First day of winter - sun and lockdown

Updated: Jul 22, 2021

"Even in winter it shall be green in my heart." Frederic Chopin


It's the first of June today which in Australia means the first official day of winter. Ironically today it is sunny and actually mild I suppose - 18 degrees was forecast. But this is Marvellous Melbourne with its time-honoured four seasons in a day. Incidentally - quick aside - I once read somewhere that Melbourne actually has six seasons. I guess the four that we traditionally cling to are based on England and the first settlers harking to what they knew, not to what Melbourne weather actually is like. They only have three seasons in India for example, and most tropical countries just have one. Boring.


Anyway, today I set off on my walk and was struck by the pattern of the sun casting shadows across the moss - yes that's moss not grass - in our 'front garden'. Though I wouldn't really call it a garden. More like a patch of cleared bush.


And note the other non English thing in this scene. The trees have leaves - because they are mostly eucalypts and wattles/acacia with a few other native evergreens thrown in. Not that our trees have vibrant green leaves. They are more bluey/grey or dull bottle green. But it's almost wattle time and soon we shall see their yellow blossoms everywhere. Some are out already. Which weirdly makes everything springlike even though spring doesn't come until September.


"What fire could ever equal the sunshine of a winter's day?" Henry David Thoreau


The first Australian barbecue that I ever attended was in winter. Well we arrived here in June - on June 12th - the Queen's Birthday - as it happens. In Australia there is a Queen's Birthday holiday in June - no such thing in England. Well she does have two birthdays - an 'offical' one and a real one, but no holiday for the populace as here. But the Australians are into weird public holidays - horse races, footy finals, the Royal show ... But back to that barbecue. There we were with our new friends from David's workplace - mostly English ex-pats - out in the bush somewhere, standing around a fire, cooking sausages and drinking beer probably. This was before the wine renaissance. And we were cold. All rugged up and thinking this was stupid - but it was fun. I have no memory of how we cooked those sausages - over a camp fire, or more likely on somebody's portable barbecue. I'm pretty sure it wasn't on a gas fired one in a park.


When I think about it, a barbecue is probably a better idea in winter here in Melbourne. In summer it is dangerous, although we are allowed the gas and electric barbecues I think. But they're not barbecues really are they?

I thought about winter and food the other day as I skimmed through the latest Woolworths magazine. They always, Coles too, have a section on seasonal food, and this time they were featuring potatoes, citrus and broccolini. A day or so later I was sent to the supermarket to get some oranges but (a) they were expensive and (b) some of them were imported from California! In season should mean cheap but this did not really seem to be the case for citrus. Mind you I pass lots of gardens on my walks with lemon trees laden with fruit. Only some potatoes were cheap-ish too. But other winter things like cabbage and carrots and pumpkin were - and that broccolini. On the fruit side of things, a few kinds of apples were cheapish, but pears were the bargain really.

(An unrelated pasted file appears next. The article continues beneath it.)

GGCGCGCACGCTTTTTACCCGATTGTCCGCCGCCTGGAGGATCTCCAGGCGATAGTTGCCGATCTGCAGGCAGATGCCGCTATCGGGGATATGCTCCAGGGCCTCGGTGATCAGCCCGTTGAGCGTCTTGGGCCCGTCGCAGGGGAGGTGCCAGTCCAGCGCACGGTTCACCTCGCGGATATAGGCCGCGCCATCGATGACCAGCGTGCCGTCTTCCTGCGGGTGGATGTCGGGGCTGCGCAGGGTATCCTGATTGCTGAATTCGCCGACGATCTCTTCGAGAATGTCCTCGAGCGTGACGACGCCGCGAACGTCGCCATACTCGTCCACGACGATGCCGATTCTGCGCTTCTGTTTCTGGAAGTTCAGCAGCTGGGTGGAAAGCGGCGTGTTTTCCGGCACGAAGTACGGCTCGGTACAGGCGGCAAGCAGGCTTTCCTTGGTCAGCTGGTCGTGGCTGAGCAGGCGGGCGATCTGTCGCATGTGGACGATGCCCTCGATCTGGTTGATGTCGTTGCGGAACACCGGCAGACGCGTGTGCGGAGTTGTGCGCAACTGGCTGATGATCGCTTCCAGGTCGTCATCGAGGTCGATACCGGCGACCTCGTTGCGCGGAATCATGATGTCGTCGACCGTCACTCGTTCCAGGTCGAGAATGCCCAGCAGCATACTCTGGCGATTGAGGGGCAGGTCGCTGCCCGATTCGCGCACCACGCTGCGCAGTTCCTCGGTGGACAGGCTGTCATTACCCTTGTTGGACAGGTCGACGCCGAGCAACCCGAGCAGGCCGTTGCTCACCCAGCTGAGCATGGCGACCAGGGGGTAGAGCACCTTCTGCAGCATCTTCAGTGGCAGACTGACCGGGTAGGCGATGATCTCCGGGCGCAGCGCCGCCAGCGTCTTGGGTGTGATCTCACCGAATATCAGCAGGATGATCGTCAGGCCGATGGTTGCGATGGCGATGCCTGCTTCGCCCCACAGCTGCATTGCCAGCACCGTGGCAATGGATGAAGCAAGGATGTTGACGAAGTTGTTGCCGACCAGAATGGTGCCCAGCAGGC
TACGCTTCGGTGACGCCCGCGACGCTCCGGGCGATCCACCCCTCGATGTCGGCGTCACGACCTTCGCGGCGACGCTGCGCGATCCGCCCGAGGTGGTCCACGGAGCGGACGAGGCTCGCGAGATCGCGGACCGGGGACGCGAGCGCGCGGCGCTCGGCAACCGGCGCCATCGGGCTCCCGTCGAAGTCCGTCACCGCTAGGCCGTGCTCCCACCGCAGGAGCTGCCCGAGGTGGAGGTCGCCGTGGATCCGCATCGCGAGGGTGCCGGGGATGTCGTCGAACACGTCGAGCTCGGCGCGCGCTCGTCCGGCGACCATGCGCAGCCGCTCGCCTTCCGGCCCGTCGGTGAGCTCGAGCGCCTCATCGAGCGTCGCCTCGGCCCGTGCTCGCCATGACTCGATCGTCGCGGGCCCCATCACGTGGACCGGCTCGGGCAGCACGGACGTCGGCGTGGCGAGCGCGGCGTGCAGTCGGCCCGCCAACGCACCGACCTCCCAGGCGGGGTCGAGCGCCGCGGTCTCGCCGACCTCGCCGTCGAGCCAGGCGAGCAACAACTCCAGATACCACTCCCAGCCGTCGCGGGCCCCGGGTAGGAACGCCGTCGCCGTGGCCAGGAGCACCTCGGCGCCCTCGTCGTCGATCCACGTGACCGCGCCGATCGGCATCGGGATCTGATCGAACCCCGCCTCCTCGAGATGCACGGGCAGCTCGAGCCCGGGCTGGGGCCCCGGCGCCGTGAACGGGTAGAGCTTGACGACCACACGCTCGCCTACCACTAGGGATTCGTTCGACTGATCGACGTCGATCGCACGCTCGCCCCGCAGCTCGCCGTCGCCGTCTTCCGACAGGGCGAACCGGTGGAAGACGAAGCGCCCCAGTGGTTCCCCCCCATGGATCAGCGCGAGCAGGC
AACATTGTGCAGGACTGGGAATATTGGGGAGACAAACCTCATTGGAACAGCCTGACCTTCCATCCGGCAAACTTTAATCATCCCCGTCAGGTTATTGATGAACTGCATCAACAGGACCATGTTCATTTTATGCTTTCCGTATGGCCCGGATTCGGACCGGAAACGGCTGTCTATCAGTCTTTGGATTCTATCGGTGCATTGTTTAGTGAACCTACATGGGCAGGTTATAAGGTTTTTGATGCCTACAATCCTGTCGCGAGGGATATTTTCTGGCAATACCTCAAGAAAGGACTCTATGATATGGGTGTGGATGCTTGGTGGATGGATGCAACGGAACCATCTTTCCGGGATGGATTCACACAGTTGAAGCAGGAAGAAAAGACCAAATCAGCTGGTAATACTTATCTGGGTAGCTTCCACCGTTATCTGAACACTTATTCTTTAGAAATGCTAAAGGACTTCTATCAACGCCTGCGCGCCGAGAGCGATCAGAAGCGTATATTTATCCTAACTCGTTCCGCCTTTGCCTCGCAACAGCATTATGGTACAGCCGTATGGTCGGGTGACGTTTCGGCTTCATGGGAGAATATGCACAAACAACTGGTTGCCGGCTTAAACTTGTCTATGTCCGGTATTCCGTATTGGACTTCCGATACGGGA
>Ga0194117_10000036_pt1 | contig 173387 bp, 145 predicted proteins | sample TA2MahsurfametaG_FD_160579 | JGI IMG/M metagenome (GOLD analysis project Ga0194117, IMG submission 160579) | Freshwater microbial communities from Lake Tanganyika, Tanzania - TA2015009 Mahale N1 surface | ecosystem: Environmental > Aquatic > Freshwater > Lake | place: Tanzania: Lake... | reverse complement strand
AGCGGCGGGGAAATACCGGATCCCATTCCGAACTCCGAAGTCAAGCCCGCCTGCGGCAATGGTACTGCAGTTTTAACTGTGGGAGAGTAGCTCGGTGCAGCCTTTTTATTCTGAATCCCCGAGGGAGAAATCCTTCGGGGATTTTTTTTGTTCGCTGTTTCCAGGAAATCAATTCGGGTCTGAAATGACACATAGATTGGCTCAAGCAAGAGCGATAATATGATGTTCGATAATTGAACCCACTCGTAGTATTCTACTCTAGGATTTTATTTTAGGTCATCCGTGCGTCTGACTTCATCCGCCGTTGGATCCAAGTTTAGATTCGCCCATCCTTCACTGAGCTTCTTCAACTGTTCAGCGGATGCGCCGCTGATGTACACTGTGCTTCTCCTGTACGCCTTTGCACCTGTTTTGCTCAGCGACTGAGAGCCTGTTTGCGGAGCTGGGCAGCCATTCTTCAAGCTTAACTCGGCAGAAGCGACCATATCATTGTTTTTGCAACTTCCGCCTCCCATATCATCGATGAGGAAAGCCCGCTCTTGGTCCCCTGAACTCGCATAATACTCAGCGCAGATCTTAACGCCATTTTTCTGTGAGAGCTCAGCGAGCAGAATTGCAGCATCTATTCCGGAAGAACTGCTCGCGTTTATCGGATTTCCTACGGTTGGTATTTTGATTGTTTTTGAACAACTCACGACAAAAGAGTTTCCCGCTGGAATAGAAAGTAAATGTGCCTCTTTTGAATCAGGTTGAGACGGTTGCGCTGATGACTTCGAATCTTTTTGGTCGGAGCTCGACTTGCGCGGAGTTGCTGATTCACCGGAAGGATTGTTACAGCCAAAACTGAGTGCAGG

The other thing about winter food is the stress on casseroles, soups and comfort food. Fair enough I suppose. I guess if you're cold you are not really going to be tempted by salads and ice-cream, but you could be tempted by all those other lovely summery dishes like fruit salad, kebabs, grilled fish. And watermelon. Coles has a special on watermelon. Surely that's a summer thing? But then I guess Australia gets a bit confused over seasonal produce because of the far north. I see that avocados are relatively cheap and I think they mostly come from the far north.


In the past we were indeed limited to all of those wintry comfort food dishes, because of what was available in our greengrocer shops, but of course, today you can get just about anything all year round - either from overseas or a greenhouse somewhere or from the frozen food section in the supermarket. And here in Australia we can get stuff from the tropics anyway. You might just have to pay for it. I mean have you noticed the price of bananas? It is interesting though isn't it that the foods that are winter seasonal, are also the kind of foods that lend themselves to those wintry comfort foods rather than the summery salads and suchlike. A godlike coincidence.


I like winter here in Melbourne. I went for a walk this morning and took a few photographs. This one shows how blue the sky was - still is. And it was that colour. The air is crisp but that's just a question of wearing the right clothes isn't it? And if you go for a walk on a day like today, you are down to the T-shirt before you are even halfway. And tonight we shall be cosying up beside a fire - although I always feel guilty about this in the times of climate change.


But we will be having something wintry for dinner - a meat pie made from my leftovers from my beef and carrot stew of the other day. I might have to boost it with something though. Maybe some red cabbage. Also very wintry.


"Winter is the time for comfort, for good food and warmth, for the touch of a friendly hand and for a talk beside the fire: it is the time for home." Edith Sitwell

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